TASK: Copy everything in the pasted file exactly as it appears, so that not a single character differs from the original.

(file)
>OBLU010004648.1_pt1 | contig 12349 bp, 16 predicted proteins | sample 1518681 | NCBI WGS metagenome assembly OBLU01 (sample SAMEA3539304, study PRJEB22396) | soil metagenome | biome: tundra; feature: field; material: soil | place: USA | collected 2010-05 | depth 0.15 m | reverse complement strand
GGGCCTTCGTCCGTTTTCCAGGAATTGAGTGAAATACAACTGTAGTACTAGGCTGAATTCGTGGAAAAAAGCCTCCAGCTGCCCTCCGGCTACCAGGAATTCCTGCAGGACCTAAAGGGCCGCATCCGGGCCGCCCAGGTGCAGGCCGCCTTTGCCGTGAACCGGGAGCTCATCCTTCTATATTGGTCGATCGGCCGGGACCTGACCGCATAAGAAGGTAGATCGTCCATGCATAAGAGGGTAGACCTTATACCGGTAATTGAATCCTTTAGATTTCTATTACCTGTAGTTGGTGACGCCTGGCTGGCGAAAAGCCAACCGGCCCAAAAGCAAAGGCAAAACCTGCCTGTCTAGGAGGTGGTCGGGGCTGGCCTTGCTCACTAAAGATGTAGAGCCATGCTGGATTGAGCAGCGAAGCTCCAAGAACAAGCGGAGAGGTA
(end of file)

>OBLU010004648.1_pt1 | contig 12349 bp, 16 predicted proteins | sample 1518681 | NCBI WGS metagenome assembly OBLU01 (sample SAMEA3539304, study PRJEB22396) | soil metagenome | biome: tundra; feature: field; material: soil | place: USA | collected 2010-05 | depth 0.15 m | reverse complement strand
GGGCCTTCGTCCGTTTTCCAGGAATTGAGTGAAATACAACTGTAGTACTAGGCTGAATTCGTGGAAAAAAGCCTCCAGCTGCCCTCCGGCTACCAGGAATTCCTGCAGGACCTAAAGGGCCGCATCCGGGCCGCCCAGGTGCAGGCCGCCTTTGCCGTGAACCGGGAGCTCATCCTTCTATATTGGTCGATCGGCCGGGACCTGACCGCATAAGAAGGTAGATCGTCCATGCATAAGAGGGTAGACCTTATACCGGTAATTGAATCCTTTAGATTTCTATTACCTGTAGTTGGTGACGCCTGGCTGGCGAAAAGCCAACCGGCCCAAAAGCAAAGGCAAAACCTGCCTGTCTAGGAGGTGGTCGGGGCTGGCCTTGCTCACTAAAGATGTAGAGCCATGCTGGATTGAGCAGCGAAGCTCCAAGAACAAGCGGAGAGGTA